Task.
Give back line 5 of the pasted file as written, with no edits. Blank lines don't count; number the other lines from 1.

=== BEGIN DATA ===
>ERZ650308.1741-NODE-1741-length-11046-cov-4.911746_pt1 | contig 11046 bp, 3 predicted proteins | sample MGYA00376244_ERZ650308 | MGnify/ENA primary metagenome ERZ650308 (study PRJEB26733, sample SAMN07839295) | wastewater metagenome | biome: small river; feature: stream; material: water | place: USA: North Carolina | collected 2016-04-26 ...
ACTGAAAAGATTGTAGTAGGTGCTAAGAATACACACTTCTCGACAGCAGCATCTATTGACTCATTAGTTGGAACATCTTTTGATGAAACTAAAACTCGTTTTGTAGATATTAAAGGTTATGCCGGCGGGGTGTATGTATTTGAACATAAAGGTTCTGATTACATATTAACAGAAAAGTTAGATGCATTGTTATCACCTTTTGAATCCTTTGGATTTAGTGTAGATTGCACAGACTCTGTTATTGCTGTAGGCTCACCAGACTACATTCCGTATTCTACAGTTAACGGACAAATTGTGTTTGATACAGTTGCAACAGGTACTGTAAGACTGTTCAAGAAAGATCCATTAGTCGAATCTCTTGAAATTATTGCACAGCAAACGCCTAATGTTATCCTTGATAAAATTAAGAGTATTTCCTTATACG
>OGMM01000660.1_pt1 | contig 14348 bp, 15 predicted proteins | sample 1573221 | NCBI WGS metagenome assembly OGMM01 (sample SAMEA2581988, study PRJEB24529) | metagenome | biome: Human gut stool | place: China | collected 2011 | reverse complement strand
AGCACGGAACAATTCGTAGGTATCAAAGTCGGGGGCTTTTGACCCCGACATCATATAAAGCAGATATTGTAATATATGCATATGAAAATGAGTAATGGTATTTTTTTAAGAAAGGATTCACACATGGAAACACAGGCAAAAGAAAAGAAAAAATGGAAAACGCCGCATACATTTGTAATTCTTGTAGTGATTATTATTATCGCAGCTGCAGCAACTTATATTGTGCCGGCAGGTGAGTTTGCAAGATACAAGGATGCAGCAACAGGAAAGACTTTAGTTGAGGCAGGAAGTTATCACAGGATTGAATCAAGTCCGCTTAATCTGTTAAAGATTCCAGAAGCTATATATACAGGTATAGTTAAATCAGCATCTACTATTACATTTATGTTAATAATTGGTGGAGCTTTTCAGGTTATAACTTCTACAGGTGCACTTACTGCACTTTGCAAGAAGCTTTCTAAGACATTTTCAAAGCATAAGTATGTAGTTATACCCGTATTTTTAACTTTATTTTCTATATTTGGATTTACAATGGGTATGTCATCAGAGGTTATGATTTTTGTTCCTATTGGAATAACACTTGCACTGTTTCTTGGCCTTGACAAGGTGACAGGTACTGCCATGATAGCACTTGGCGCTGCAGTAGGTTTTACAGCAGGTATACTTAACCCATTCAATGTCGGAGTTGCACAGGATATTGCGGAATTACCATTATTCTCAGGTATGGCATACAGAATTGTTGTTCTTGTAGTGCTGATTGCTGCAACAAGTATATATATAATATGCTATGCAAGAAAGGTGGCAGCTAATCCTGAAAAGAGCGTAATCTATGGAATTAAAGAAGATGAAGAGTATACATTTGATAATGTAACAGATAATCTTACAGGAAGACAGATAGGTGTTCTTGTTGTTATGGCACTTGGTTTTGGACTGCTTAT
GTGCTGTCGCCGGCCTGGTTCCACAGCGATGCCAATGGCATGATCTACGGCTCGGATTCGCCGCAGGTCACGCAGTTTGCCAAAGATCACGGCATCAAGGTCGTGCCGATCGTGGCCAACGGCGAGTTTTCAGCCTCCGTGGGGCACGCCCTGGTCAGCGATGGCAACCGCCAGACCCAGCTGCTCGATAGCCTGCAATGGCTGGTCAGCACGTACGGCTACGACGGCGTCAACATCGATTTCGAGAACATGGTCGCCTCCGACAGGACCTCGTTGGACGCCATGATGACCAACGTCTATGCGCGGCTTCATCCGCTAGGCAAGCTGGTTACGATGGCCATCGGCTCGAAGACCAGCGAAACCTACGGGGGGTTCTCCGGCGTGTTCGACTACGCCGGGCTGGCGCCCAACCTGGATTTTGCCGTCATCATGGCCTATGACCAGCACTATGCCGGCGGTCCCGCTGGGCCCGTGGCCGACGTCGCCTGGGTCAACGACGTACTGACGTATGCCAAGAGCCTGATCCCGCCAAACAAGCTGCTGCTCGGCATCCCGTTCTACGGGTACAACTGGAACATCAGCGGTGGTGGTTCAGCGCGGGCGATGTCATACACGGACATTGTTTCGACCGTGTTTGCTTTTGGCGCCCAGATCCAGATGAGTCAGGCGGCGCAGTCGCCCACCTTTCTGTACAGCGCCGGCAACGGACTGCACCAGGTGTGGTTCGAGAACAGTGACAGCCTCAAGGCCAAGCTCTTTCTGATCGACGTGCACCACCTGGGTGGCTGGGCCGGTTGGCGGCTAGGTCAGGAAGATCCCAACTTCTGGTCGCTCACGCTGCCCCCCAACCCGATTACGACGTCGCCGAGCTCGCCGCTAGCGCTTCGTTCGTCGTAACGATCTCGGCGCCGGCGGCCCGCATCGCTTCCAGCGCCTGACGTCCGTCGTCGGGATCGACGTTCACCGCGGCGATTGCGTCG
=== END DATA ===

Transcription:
GTGCTGTCGCCGGCCTGGTTCCACAGCGATGCCAATGGCATGATCTACGGCTCGGATTCGCCGCAGGTCACGCAGTTTGCCAAAGATCACGGCATCAAGGTCGTGCCGATCGTGGCCAACGGCGAGTTTTCAGCCTCCGTGGGGCACGCCCTGGTCAGCGATGGCAACCGCCAGACCCAGCTGCTCGATAGCCTGCAATGGCTGGTCAGCACGTACGGCTACGACGGCGTCAACATCGATTTCGAGAACATGGTCGCCTCCGACAGGACCTCGTTGGACGCCATGATGACCAACGTCTATGCGCGGCTTCATCCGCTAGGCAAGCTGGTTACGATGGCCATCGGCTCGAAGACCAGCGAAACCTACGGGGGGTTCTCCGGCGTGTTCGACTACGCCGGGCTGGCGCCCAACCTGGATTTTGCCGTCATCATGGCCTATGACCAGCACTATGCCGGCGGTCCCGCTGGGCCCGTGGCCGACGTCGCCTGGGTCAACGACGTACTGACGTATGCCAAGAGCCTGATCCCGCCAAACAAGCTGCTGCTCGGCATCCCGTTCTACGGGTACAACTGGAACATCAGCGGTGGTGGTTCAGCGCGGGCGATGTCATACACGGACATTGTTTCGACCGTGTTTGCTTTTGGCGCCCAGATCCAGATGAGTCAGGCGGCGCAGTCGCCCACCTTTCTGTACAGCGCCGGCAACGGACTGCACCAGGTGTGGTTCGAGAACAGTGACAGCCTCAAGGCCAAGCTCTTTCTGATCGACGTGCACCACCTGGGTGGCTGGGCCGGTTGGCGGCTAGGTCAGGAAGATCCCAACTTCTGGTCGCTCACGCTGCCCCCCAACCCGATTACGACGTCGCCGAGCTCGCCGCTAGCGCTTCGTTCGTCGTAACGATCTCGGCGCCGGCGGCCCGCATCGCTTCCAGCGCCTGACGTCCGTCGTCGGGATCGACGTTCACCGCGGCGATTGCGTCG